Tuesday, October 23, 2012

GCAP Highlights - Design Fundamentals with Luke Muscat from Halfbrick


I've seen Luke Muscat from Halfbrick speak before at Freeplay 2011, and that presentation about the development of Fruit Ninja was really informative, full of decisive insights about game design itself and about the sort of audience he was trying to capture, so I was excited to see him again at GCAP 2012.  Here are my notes...



"Design Fundamentals: Communication from your Game to your Player" with Luke Muscat from Halfbrick

Avoid unclear payoff
  • Instead of a bonus that provides "20% more coins" (hard to really know if that's happening or not!), they invented GEMOLOGY, where 5% of coins turn into gems, and are worth the value of 5 coins.  This works much better because now the player can literally see the gems onscreen!  It also adds additional gameplay, in that the player can now aim for the gems to get those additional points.
  • In an RPG, instead of "+5% Luck" (which is largely invisible and impossible to detect during moment-by-moment gameplay), give bonuses like "every 20th hit does quadruple damage", and when this is enacted, the game should make a different sound effect and animation, and the player will see the quadrupled damage in the number that pops up.  So there are a variety of ways for the player to immediately get the feedback about what this powerup is doing.  Even if there was no additional sound effect or animation, you'd still notice the extra damage being dealt in the number popup.  Having some sort of clear feedback is the important thing.


Perks

Don't just have all your perks available at once, and order them on a list from worst to best, cheapest to most expensive.

Mix them up into different categories, lock some away, encourage the player to experiment, to try different ones, to earn them.

You want the player to engage with the system for longer, to enjoy the variety, not just one of them.  Don't bore them or frustrate them with the upgrades and perks.

Each new perk should be a fresh new thing to play with, and offer something a little different.



Helmet Fire (too much input = brain overload)

When a pilot is landing an aircraft amongst chaos, there's too much input... radio chatter, a variety of interface stimulation, their own thoughts, all combine to be very distracting...  Pilots can become saturated with information, and almost black out, out of control and unable to act cohesively.

Keep your interface organised, and as simplified as possible, have a consistency to its functionality and pacing.  Only give the player information that they need at the time, and put effort into spacing out the information.  Never be sloppy about how the interface works!



Bad Piggies is great at stripping out every bit of information that's not needed.  There's almost nothing on screen!  Very very minimal.  This is especially important when trying to communicate to a very young audience, and to audiences across languages.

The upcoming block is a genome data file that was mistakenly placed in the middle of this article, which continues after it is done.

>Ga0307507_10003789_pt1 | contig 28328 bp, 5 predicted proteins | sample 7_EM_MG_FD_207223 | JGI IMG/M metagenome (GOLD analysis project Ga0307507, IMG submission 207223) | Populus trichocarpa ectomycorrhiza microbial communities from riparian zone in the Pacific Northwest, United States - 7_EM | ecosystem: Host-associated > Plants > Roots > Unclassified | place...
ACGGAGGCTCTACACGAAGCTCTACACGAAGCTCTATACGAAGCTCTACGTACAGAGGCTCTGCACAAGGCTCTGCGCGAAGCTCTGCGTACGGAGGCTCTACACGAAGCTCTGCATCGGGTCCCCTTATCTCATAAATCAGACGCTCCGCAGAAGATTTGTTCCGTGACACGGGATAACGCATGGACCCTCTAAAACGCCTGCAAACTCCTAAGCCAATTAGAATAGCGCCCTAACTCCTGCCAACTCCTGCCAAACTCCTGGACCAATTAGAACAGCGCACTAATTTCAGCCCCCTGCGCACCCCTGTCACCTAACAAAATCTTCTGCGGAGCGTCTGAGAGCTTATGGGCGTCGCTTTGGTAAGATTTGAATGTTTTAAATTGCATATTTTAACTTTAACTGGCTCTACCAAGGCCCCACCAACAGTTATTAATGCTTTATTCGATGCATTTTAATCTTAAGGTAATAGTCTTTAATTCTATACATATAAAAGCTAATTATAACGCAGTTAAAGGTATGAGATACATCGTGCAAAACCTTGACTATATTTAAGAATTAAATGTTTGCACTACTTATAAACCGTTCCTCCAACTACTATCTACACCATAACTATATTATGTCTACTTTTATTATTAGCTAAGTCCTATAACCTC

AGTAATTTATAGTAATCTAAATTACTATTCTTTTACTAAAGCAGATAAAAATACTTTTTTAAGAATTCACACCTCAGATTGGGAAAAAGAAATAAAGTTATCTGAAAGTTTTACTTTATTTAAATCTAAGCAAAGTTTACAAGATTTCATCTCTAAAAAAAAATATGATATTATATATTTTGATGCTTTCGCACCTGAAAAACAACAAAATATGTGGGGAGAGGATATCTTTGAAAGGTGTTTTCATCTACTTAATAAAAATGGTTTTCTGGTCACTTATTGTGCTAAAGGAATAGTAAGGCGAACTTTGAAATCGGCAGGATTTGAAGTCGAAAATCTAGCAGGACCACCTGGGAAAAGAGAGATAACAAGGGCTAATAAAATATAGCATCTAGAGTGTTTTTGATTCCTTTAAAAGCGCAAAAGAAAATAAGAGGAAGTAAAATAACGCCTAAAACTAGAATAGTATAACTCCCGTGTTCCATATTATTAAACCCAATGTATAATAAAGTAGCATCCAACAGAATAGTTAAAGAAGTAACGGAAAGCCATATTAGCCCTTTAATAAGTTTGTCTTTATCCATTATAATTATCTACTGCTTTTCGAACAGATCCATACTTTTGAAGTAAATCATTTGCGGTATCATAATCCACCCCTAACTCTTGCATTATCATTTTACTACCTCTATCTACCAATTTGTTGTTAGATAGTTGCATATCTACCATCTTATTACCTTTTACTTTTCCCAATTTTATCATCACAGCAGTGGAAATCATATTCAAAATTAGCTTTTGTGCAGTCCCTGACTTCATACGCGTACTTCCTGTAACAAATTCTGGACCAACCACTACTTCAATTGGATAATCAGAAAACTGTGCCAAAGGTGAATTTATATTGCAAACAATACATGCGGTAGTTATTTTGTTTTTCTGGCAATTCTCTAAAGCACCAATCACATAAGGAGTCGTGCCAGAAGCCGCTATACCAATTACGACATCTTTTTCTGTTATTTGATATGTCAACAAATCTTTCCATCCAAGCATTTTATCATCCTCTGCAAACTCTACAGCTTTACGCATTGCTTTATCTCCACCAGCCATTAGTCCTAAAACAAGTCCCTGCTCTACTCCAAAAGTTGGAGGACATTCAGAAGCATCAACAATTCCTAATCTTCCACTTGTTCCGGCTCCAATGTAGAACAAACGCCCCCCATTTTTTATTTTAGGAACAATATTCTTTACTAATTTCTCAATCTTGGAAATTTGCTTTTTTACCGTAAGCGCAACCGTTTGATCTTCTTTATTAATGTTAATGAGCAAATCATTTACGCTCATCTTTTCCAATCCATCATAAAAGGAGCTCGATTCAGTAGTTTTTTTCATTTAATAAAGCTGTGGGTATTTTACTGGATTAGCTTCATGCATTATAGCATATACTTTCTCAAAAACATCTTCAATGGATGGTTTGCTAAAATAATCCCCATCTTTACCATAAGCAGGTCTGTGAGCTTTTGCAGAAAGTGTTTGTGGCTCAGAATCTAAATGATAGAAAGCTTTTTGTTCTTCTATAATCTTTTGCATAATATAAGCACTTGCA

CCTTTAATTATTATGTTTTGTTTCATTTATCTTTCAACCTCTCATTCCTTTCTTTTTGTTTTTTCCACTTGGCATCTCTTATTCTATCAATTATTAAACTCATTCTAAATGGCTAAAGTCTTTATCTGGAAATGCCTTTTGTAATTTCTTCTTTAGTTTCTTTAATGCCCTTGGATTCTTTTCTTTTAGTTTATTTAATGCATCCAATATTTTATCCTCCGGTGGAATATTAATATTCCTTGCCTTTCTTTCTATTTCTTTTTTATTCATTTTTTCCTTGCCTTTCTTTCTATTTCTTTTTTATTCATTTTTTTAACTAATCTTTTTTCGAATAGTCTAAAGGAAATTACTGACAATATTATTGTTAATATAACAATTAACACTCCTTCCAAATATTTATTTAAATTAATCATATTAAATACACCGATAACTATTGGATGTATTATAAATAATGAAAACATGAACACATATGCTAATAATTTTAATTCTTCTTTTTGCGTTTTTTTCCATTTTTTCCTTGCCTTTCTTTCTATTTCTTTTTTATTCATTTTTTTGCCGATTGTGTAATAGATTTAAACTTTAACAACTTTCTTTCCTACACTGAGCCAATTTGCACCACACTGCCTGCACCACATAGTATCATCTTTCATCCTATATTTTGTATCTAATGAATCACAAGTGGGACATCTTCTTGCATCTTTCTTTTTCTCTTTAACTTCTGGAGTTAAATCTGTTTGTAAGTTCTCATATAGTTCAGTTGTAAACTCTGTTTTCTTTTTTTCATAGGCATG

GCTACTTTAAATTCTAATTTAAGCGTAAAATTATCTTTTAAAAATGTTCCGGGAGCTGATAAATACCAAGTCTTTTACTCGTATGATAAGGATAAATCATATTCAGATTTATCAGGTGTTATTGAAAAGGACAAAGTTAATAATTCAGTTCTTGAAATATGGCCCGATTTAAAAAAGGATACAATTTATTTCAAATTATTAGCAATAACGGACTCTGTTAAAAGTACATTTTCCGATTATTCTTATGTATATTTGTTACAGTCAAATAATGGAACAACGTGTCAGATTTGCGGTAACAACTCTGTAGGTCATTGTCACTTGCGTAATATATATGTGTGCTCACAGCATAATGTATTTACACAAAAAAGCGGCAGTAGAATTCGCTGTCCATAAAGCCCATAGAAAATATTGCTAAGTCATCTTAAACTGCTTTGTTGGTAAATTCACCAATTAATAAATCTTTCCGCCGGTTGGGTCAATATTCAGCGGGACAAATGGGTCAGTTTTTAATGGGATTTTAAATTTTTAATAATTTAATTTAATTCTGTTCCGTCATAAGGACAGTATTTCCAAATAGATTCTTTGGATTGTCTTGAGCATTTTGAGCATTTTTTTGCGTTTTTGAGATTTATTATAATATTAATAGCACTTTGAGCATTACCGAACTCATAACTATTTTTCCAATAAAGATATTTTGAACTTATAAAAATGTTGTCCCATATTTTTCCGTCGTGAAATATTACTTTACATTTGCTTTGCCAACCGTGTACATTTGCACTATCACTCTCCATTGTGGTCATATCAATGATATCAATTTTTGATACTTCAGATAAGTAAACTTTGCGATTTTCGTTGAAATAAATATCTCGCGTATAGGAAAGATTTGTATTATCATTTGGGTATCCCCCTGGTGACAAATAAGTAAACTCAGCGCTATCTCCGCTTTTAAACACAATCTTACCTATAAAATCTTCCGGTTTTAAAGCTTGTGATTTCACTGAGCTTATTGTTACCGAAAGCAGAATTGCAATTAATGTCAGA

FTL has an incredibly complex HUD, but it suits the game because it's meant to be chaotic, and you can pause the game and make decisions.



Surfing Game
Sometimes it is good to obscure or abstract information.  
Doing this can actually enhance the engagement of the player.

If you just give a list of points for Distance, Barrel and Style, it feels a bit scientific and inappropriate for the theme of the game.  And giving big numbers like 10,000, 140,000, 25,000 starts to feel as if it lacks context, it doesn't mean much to the player.

For a surfing game for instance, you could abstracted the scoring system to be a pacel of 3 judges who each give a score out of 10, like in a surfing competition.  The judges are named Distance Dan, Barrel Barry, and Critical Chris, whose scores now feel contextualised through characters, and give a sense of what each judge cares about.  This keeps it a bit more open and obscured, and the player knows the context of what their total score of 10 means, and they have a sense of how to improve their score on the next attempt.

Giving your scoring system the right sort of theme and metaphor can really help add character to your game, which engages the player in your world, and also provides extra feedback to them about how they can progress and improve.


Jetpack Joyride - Goals
Halfbrick introduce the goals in a casual way as the game plays out.  The goals system is not forced on the player.

The first three goals are just activities that the player will inevitably achieve anyway, simply by playing the game normally.  They are not even told the goals exist.  But as you inadvertently start to complete those goals, you are notified of your achievement and reward!  So it's a nice soft way to introduce goals to the player, and draw them in once they've been playing for a little while already.

The first goals in Jetpack Joyride are:
  • Reach 500 metres without collecting any coins.
  • Complete 3 missions.
  • Collect 5 vehicles.


Get your strings right!
Really refine your strings!  They have to go through a lot of iterations to get them right.  They look easy to write, but you need to test them against a range of users, and iron out any confusion while keeping them as succinct as possible.

A string can easily go through 10 iterations before you nail it.
  • Fly past 75 red lights
    • "Well, I went past them!  I didn't know I had to TOUCH them!"
  • Touch 75 red lights
    • "I was tapping them with my finger!  Why wasn't it working!?"
  • Brush past 75 red lights
    • "Do those little red lights on the computer screens count?"
  • Brush past 75 red flashing lights.
    • "Do I have to do 75 in one game, or in total, or what?"
  • Brush past a total of 75 red flashing lights in any number of games.
    • "It's a lot of text to read.  It feels cluttered."
  • Brush past 75 red flashing lights.  15 to go!
    • "Cool!  Got it!"

The devil is in the details.  It's easy to just knock out a string, but it makes a HUGE difference to get those strings just right!


It really is just all about EMPATHY.
What is the most effective way to communicate with the player?
How do you make them understand you game, and make them care?